demonoid.jpgWithin the past week, three of the most popular sites for peer-to-peer sharing have either turned off or banned users from the United States. Most recent is Demonoid, the second most popular sharing site; it appears to have been cut off by its internet service provider due to the efforts of a Canadian agency called the CRIA, according to TorrentFreaks.

P2P sharing, a method by which files can be shared through a distributed network of users rather than sent out from a single server, has a spotted reputation in the United States. It is associated with illegal downloading of movies, music and other copyrighted material, a trend that began with early P2P networks like Napster and Kazaa, and led up to today’s Bittorrent standard.

Despite the distributed nature of P2P sharing, Bittorrent files are tracked through specialized servers that help to keep user’s downloading orchestrated, so turning off the server is regarded as the coup de grace against file sharing. The rapid-fire closure of several websites, if only in the US, could mean that the tide is turning in a protracted legal fight against the sites that most often assist in illegal P2P file sharing.

Demonoid had based its servers in Canada after a Dutch anti-piracy group called BREIN filed a subpoena against their ISP in the Netherlands. A similar scenario now appears to have played out with Canadian authorities, limiting the service’s options for further relocation.

Another highly popular site, Isohunt, stopped tracking users based in the United States earlier this week, saying on its homepage that the move was “due to the US’s hostility towards P2P technologies.” Isohunt runs several of the most popular trackers, including TorrentBox, and also provides a centralized search service for files; the company claims that it regularly cooperates in removing copyrighted material.

TorrentSpy, the first of the trio to block US users from its service, did so a month ago.

Although other Bittorrent sites have been closed in the past, the loss of three of the most popular in such short order threatens to disrupt the grassroots community that has grown up in the US around sharing. If more closures or blocks follow — especially if that were to include The Pirate’s Bay, the de facto community leader — illegal P2P sharing could lose much of its steam.

That could in turn drive more business from casual downloaders to legitimate companies. BitTorrent, for instance, a company started by the same people who invented the protocol that legitimized itself earlier this year, sells movies, music, and other media.

Another company that uses P2P for legitimate file sharing is Joost, which we reported on earlier this year when both it and BitTorrent were looking for sharing deals.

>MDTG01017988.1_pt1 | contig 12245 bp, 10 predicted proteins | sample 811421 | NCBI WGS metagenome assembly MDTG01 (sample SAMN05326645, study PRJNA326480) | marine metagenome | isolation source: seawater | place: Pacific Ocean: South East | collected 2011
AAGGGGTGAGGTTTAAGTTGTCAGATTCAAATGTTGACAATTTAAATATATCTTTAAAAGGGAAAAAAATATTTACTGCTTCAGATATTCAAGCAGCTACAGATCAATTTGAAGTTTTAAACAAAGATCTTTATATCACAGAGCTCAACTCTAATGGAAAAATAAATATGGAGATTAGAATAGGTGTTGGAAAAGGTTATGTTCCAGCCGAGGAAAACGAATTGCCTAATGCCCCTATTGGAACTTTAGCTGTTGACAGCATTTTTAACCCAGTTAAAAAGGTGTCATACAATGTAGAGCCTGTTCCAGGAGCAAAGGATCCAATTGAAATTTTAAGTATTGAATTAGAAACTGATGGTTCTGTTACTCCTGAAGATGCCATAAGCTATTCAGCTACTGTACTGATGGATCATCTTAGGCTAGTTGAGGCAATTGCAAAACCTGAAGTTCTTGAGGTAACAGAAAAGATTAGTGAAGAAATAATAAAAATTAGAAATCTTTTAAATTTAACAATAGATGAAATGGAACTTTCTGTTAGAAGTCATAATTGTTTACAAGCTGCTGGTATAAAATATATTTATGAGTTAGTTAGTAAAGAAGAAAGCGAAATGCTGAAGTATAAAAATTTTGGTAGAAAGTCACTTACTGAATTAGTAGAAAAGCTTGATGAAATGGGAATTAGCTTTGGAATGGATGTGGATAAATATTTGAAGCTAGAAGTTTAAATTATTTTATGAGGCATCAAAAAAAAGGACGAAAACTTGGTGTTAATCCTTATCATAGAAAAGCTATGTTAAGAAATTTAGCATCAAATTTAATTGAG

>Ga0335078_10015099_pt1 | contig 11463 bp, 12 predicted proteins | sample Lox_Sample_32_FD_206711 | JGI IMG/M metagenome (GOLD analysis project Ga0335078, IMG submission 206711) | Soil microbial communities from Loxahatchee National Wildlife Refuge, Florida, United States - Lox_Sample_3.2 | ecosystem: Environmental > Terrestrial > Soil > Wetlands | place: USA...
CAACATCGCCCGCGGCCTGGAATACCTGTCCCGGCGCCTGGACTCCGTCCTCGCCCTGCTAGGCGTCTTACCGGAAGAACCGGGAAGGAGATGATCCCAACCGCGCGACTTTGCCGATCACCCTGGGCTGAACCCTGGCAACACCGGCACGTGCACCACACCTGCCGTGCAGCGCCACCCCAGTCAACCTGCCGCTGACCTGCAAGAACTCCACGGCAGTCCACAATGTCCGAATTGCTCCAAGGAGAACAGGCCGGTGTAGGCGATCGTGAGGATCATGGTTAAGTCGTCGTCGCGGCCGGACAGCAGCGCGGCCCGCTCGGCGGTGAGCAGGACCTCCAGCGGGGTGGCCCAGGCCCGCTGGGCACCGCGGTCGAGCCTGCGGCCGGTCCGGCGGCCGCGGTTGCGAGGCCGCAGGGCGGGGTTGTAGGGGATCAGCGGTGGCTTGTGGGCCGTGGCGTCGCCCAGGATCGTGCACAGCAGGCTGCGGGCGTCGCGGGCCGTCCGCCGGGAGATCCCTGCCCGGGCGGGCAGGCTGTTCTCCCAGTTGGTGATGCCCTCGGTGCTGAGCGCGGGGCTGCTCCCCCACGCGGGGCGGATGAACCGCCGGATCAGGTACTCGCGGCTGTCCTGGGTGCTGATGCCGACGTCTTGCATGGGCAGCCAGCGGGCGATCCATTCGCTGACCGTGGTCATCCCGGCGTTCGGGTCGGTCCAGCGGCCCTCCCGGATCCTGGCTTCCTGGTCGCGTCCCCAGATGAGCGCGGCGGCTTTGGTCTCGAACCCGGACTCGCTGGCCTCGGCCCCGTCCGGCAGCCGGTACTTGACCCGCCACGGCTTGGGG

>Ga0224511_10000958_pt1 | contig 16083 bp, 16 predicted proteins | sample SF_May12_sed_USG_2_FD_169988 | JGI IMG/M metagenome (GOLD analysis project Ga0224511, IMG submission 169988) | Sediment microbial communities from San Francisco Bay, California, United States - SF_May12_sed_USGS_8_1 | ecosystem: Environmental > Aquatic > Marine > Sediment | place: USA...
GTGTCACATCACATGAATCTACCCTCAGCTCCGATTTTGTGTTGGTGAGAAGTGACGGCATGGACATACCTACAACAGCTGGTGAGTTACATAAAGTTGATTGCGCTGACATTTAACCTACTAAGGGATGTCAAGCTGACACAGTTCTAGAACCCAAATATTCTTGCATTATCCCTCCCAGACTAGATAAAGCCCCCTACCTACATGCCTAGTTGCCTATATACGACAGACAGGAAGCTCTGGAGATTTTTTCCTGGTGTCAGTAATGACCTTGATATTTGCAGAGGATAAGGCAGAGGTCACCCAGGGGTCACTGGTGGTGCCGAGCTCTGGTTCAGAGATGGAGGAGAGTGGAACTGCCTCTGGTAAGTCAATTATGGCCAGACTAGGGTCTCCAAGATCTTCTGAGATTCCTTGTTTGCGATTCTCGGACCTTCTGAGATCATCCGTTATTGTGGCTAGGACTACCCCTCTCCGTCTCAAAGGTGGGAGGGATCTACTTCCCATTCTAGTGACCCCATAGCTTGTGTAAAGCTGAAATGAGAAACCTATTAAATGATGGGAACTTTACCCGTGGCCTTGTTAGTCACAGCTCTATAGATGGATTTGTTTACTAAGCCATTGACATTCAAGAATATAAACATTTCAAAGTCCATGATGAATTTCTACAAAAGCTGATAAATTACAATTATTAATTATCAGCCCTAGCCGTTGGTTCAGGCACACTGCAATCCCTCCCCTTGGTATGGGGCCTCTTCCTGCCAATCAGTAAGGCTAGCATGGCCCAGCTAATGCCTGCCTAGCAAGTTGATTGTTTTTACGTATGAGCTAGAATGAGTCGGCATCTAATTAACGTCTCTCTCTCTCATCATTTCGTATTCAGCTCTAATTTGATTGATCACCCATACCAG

The fight is far from over, though. Last week, emails from an anti-piracy company called MediaDefender were leaked onto the internet, revealing that the company’s strategies included creating a Bittorrent tracker to entrap people who used it for illegal downloads, and seeding other networks with corrupt files. The company’s actions could expose it to legal retaliation.

And the legal tactics used by the RIAA, an organization backed by major media companies, also appear to be backfiring. The company, which focuses on suing individuals it accuses of file sharing, has met with a string of setbacks in court. As PPInternational puts it, “Some lawsuits have proven ridiculous from the outset, targeting computer-illiterates and dead people, or accusing grandmothers of downloading gangsta rap. Others have been dismissed for a lack of evidence against the purported file-sharers. Nearly every standard weapon in the recording industry’s legal arsenal has been proven ineffectual at best, and unconstitutional at worst.”

Update: BitTorrent’s Ashwin Navin had the following comment on this story:

“No amount of litigation will eliminate online piracy. Piracy will only be mitigated when media companies acknowledge piracy as a competitor. To compete with piracy, we have to offer consumers more reasonable prices, get DRM out of the way, and offer as much media as possible for free, supported by sponsorships. That way the experience for legal content is dramatically better, and the consumer value proposition for piracy is reduced.”

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